Total spending in the United States telecommunications industry rose 8.9% in 2005 to an estimated $856.9 billion, and is expected to climb 10.2% this year,reaching $944.7 billion, according to the newly released TIA's 2006 Telecommunications Market Review and Forecast.
The growth was led by double-digit increases in network equipment, wireless devices, wireless services, services in support of equipment, Internet access, unified communications, videoconferencing public room services and Web conferencing. The U.S. telecommunications industry, says the report, will grow at a projected 9.0% compound annual growth rate (CAGR) 2006-2009, reaching $1.2 trillion.
The Market Review and Forecast is an annual study published by the Telecommunications Industry Association (TIA; www.tia.org). The study is an overview of telecom’s interrelated market segments, including landline network, enterprise and consumer, wireless communications, and international markets.
Total international communications spending (not including the U.S.) reached $1.8 trillion in 2005, up 11.4% over 2004, fueled by double-digit increases in wireless transport services, Internet access, public network equipment and professional services in support of public network and enterprise equipment. Middle East/Africa was the fastest-growing region in 2005, with an 18.4% advance to $66.7 billion. Overall international telecommunications spending is expected to reach $2.7 trillion in 2009, growing at a 10.4% CAGR 2006-09.
“The statistics in our new report reveal the telecom industry is expanding once again,” says TIA president Matthew Flanigan. “The U.S. market is back on an upward path and the international markets are growing even faster. With revenues from international markets more than double that of the U.S., the global marketplace is clearly where companies must compete.”
A 5.4% increase in total U.S. equipment and software in 2005 marked continued gains in that sector, reaching $165.7 billion in 2005. A principal driver was revenue from wireless devices, which in 2005 reached $15 billion-a 22.6% increase over 2004.
Network equipment revenues rose over the past two years after falling 71% between 2000 and 2003, with increased spending on optical fiber cable being the principal driver. Rising traffic in the network is fueling the demand for fiber. Although not regaining its prior high levels, fiber revenue in 2006 will climb to more than half that of 2000, and will be a catalyst for growth rather than for decline over the next four years. Total revenue in the network equipment and facilities market is expected to reach $20.9 billion in 2006 and achieve a 5.2% CAGR 2006-2009, reaching $24.4 billion in 2009.
The U.S. enterprise equipment market expanded 6.9% to $98.3 billion in 2005. In the enterprise market, the long-heralded move to convergent technologies is now taking off, with Internet Protocol (IP) equipment and IP-based services beginning to replace legacy technologies. As legacy equipment ages, replacement demand, along with rapid growth in videoconferencing and unified communications, will continue to fuel spending.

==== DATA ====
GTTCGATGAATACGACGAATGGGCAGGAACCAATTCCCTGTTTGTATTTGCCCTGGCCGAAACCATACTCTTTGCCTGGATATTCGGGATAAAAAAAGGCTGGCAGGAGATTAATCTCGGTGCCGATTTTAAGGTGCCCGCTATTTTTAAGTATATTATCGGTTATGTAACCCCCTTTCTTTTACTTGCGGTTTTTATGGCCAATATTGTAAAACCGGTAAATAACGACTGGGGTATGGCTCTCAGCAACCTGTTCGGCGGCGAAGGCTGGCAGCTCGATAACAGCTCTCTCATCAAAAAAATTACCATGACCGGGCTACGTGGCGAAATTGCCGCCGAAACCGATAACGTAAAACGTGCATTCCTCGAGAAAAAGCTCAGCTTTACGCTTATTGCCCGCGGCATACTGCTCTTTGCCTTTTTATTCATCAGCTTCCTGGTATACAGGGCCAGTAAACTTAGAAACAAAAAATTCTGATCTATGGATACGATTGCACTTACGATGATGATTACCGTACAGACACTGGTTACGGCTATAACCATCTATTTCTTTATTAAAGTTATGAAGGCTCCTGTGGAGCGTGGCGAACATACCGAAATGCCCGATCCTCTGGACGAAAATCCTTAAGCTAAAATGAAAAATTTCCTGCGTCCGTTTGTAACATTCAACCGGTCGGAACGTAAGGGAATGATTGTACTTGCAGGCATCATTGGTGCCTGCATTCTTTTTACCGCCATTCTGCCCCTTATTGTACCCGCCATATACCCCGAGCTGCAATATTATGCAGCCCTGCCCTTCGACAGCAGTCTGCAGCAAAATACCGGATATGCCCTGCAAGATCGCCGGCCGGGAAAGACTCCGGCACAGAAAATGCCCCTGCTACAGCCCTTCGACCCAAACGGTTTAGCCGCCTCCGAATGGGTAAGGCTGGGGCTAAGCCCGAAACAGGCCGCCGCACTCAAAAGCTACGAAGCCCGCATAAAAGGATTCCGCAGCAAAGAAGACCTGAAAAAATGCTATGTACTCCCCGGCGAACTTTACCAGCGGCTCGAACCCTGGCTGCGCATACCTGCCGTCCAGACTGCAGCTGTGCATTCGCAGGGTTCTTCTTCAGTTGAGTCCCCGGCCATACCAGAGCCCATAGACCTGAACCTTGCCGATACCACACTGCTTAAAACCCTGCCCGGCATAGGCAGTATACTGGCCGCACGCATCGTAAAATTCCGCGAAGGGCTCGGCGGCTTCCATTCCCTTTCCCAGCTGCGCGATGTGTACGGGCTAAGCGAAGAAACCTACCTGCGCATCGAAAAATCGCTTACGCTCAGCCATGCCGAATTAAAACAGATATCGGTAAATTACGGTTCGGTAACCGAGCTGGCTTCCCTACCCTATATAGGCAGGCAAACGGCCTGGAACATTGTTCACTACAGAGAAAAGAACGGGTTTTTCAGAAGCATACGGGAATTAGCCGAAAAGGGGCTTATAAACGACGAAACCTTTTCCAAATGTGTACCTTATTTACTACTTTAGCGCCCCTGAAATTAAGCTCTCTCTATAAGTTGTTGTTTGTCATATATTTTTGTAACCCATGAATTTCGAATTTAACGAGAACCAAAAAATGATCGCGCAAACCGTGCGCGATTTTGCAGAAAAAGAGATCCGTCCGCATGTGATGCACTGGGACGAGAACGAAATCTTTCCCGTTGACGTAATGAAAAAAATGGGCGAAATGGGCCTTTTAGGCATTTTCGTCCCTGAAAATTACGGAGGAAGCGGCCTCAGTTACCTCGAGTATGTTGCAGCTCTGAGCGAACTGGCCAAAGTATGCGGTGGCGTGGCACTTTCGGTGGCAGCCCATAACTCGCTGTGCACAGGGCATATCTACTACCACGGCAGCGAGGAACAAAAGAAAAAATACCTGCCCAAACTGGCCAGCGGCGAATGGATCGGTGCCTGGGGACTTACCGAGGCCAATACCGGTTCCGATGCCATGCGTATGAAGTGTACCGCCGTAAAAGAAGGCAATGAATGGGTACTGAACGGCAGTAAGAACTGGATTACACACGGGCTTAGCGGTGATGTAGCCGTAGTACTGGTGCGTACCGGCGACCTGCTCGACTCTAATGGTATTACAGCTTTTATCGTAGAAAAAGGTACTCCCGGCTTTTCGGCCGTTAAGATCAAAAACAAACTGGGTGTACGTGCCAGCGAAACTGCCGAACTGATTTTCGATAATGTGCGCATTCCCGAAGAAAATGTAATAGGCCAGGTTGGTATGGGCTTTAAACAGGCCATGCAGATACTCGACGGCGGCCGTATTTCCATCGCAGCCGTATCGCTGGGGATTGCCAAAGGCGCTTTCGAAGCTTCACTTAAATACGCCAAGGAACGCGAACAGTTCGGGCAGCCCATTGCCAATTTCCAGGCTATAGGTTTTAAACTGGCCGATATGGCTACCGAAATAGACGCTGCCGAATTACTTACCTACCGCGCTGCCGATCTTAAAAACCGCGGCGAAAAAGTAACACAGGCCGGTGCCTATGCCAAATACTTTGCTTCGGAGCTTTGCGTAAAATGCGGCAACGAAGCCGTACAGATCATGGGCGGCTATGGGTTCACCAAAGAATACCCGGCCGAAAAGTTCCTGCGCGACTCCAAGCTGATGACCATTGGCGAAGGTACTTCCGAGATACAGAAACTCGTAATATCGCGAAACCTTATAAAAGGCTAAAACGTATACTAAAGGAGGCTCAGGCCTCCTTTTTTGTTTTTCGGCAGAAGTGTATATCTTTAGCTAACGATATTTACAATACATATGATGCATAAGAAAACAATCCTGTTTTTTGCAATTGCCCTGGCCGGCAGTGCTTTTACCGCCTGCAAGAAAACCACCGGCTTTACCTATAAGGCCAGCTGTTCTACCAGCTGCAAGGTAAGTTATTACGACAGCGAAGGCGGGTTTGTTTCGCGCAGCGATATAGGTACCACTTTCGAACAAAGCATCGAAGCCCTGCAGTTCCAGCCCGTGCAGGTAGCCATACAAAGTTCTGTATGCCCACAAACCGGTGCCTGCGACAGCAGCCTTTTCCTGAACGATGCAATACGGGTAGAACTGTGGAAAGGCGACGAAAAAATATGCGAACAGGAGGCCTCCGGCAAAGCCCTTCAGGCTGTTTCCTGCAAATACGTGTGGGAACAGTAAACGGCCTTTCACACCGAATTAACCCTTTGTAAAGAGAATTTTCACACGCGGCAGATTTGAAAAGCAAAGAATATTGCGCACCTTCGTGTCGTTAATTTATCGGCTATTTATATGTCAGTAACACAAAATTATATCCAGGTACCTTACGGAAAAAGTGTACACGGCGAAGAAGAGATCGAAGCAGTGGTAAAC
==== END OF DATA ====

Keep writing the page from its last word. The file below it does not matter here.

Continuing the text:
Total spending on enterprise equipment is expected to reach $104.5 billion in 2006, a 6.3% increase over 2005.
“2004 was not a fluke year,” says Arthur Gruen of Wilkofsky Gruen Associates, one of the report’s principal authors. “The U.S. market is in a period of sustained growth.
Gruen notes, “Convergence finally hit its stride in the enterprise in 2005. Convergence in the enterprise has been a goal for a number of years, with several obvious benefits. But there had not been enough demand for users to trade up. Also, a lot of companies bought new PBXs late last decade in anticipation of Y2K. That equipment is now aged, leases are up, et cetera. And the market has opened for Voice over IP.”
Spending on transport services in the United States increased 4.2% in 2005, reaching $310.8 billion. Landline revenue continued to fall in 2005, recording its fifth consecutive year of decline, and wireless continued to grow at double-digit rates. Total landline revenue in 2005 reached $192.3 billion, a 1.4% decrease over 2004; wireless services revenue reached $118.6 billion in 2005, a 14.8% increase over 2004.
The downward trend in landline spending is the result of the erosion in landline subscribers. For example, with broadband Internet subscribership on the rise, the need for a second line to support dial-up Internet access has declined. In 2005, the number of wireless subscriptions (194.5 million) passed landline subscriptions (172.1 million), and with approximately two-thirds of the U.S. population subscribing to a wireless service, the market still has room for expansion.
TIA expects wireless penetration to rise to 88% by 2009, which would translate to 270 million subscribers. Landline subscriptions will continue to fall, the report says, but the rate of decline will moderate as services such as Voice over Internet Protocol (VoIP) and broadband video help landline carriers retain subscribers.
Internet access revenue rose 10.2% in 2005, fueled by rising broadband penetration. The U.S. broadband market has grown explosively from 4.5 million high-speed Internet access subscribers in 2000 to 41.2 million in 2005. Broadband Internet access has become a central offering for carriers. Landline carriers and cable operators are competing with steep discounts and faster speeds, which is propelling the market and hastening the transition from dial-up to broadband.
By 2009, says the TIA report, nearly three-quarters of subscribers will access the Internet via broadband connection.